The theorems here are ones I think are important to the overall development of Euclidean Geometry but may not be featured or covered in the text. We will have discussion in class about pursuing these theorems. Some of them may be embedded in the Problem Sets.
Given a circle and two chords AB and CD intersecting at point P in the circle, then the products of the parts of each chord are equal. That is:
(AP)(PB) = (CP)(PD)
Given a circle and a tangent segment PT and secant AB from the same external point P, the square of the tangent segment is equal to the product of the secant segment PA and its external portion PB. That is:
Given a circle and two secants from an external point P, the product of the measures on one secant segment and its external portion is equal to the product of the measures of the other segment segment and its external portion. That is:
(PA)(PB) = (PC)(PD)
SupThm4. Ptolemy's Theorem
In a cyclic quadrilateral, the product of the diagonals is equal to the sum of the products of pairs of opposite sides. That is,
(BD)(AC) = (AD)(BC) + (AB)(CD)
SupThm5. Converse of SupThm4.
Given a quadrilateral ABCD with the sum of the products of the two pairs of opposite sides equal to the product of the two diagonals. That is, AD·BC + AB·CD = AC·BD. Prove that ABCD is inscribed in a circle.
SupThm6. Ceva's Theorem
Given a triangle ABC with an arbitrary point P inside the triangle. Any segment from a vertex to the intersection with the opposite side is called a Cevian. Let D, E, and F be the feet of the Cevians opposite A, B,and C respectively.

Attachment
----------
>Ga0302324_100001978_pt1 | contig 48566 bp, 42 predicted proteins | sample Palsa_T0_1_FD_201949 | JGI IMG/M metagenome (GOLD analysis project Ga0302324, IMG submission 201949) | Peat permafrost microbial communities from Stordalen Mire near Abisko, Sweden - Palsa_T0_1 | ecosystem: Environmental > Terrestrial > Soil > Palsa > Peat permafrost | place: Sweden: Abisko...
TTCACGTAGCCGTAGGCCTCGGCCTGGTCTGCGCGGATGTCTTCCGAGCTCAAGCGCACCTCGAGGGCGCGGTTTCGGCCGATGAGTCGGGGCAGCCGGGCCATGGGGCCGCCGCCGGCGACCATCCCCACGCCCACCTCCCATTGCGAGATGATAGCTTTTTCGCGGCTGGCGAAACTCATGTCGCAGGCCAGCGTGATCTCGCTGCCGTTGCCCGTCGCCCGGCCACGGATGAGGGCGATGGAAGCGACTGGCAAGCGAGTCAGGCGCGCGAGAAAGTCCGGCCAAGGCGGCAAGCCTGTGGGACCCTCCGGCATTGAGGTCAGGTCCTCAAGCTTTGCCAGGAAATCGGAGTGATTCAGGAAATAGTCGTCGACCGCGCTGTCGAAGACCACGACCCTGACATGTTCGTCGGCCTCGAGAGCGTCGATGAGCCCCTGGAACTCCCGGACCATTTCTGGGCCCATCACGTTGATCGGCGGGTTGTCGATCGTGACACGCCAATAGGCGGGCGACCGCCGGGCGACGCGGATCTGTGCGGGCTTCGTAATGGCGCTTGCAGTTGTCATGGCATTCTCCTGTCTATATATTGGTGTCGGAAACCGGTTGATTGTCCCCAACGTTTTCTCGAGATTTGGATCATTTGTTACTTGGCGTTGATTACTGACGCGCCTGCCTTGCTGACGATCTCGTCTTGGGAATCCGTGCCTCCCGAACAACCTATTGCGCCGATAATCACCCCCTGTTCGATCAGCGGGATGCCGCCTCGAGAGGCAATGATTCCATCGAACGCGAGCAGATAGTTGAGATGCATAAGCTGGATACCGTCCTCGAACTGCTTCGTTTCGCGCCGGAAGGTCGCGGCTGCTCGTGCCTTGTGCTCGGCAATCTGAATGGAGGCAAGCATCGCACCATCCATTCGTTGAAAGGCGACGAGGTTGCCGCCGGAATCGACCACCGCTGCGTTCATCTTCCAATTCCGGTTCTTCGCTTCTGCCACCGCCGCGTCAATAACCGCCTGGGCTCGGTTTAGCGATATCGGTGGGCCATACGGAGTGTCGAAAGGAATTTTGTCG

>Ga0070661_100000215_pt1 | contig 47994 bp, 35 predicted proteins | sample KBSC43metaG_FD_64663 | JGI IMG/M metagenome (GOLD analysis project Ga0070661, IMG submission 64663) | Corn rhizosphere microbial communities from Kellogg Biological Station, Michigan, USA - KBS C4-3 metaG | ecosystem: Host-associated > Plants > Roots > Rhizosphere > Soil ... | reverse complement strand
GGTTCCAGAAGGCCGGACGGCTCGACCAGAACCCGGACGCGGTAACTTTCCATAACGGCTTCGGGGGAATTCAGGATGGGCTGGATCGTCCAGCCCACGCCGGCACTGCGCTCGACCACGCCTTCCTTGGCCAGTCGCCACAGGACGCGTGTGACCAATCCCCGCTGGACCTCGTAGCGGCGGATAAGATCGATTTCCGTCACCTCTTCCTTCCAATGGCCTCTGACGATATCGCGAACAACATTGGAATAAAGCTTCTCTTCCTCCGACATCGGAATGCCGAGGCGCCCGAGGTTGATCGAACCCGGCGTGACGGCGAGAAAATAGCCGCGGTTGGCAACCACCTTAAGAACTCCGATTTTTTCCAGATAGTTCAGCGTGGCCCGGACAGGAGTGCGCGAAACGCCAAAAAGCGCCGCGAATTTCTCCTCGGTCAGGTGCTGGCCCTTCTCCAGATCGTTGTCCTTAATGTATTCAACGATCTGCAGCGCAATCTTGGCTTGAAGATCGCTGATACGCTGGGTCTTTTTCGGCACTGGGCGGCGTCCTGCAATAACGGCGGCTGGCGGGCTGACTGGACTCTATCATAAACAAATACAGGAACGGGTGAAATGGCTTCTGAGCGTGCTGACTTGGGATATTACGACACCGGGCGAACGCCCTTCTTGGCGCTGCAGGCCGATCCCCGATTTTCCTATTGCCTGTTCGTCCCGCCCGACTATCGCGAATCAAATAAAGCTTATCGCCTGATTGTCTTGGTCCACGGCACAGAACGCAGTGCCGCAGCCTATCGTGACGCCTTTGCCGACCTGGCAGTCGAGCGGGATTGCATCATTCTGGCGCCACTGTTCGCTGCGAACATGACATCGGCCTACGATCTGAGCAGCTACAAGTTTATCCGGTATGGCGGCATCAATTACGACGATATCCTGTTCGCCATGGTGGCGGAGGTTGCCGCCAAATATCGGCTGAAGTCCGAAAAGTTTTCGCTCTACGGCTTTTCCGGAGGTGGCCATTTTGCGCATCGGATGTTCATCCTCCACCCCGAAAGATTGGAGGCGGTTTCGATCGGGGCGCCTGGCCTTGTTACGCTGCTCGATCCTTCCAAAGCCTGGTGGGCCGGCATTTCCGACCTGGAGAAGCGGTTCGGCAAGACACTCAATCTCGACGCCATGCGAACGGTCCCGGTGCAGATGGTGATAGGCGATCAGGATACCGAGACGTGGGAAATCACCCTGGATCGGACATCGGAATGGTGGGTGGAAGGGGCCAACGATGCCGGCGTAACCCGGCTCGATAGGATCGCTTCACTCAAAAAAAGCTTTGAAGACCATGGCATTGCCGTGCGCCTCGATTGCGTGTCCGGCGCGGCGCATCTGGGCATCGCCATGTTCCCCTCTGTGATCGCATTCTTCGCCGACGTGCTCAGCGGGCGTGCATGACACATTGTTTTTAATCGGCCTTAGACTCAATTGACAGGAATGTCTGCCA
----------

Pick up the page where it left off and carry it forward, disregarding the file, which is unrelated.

If the three Cevians AD, BE, and CF are concurrent at P, then prove
then the Cevians AD, BE, and CF are concurrent.
SupThm7. Theorem of Menelaus
Given any line that transverses (crosses) the three sides of a triangle (one of them will have to be extended), six segments are cut off on the sides. The product of three non-adjacent segments is equal to the product of the other three. The converse also holds.
Usually, the two products are expressed in a ratio equal to 1 or equal to -1 if directed segments are used.
The Theorem of Menelaus is perhaps a misnomer. Menelaus produced an analogous theorem for spherical geometry. The theorem for the geometry of the plane was known before Menelaus. Most geometry references, however, cite this theorem for plane geometry as Menelaus's Theorem.
The bisector of an angle of a triangle divides the opposite side into segments that are proportional to the adjacent sides. That is, for any triangle ABC, the bisector of the angle at C divides the opposite side into segments of length AD and DB such that
If triangle ABC is not isosceles, prove that the bisector of an exterior angle of a triangle divides the opposite side externally into segments that are proportional to the adjacent sides.
That is, the external bisector of the angle at C externally divides the side AB at M such that
Why do we need to exclude the case when triangle ABC is isosceles. What is the ratio of the adjacent sides when the triangle is isosceles?
Recall that in a triangle, the internal bisector and the external bisector of an angle are perpendicular. Therefore if CD and CM are drawn in the same triangle, they will meet in a right angle at C.
Lemma 1. Given a set of triangles all having the same base AB. What is the locus of the vertex C in the ratio of the sides adjacent to C is 1? Proof?
Lemma 2. Given a set of triangles all having the same base AB. What is the locus of the vertex C in the ratio of the sides adjacent to C is not equal to 1? Proof? Build a GSP animation showing this locus.
SupThm 9 Law of Sines
Prove this version of the Law of Sines by using the inscribed angle theorem.
Through the midpoint M of any chord PQ of a circle, any chords AB and CD are drawn; chords AD and BC meet PQ at points X and Y. Prove that M is the midpoint of XY. Constructing a valid picture of this situation is a part of the problem, but only the first step in building the proof.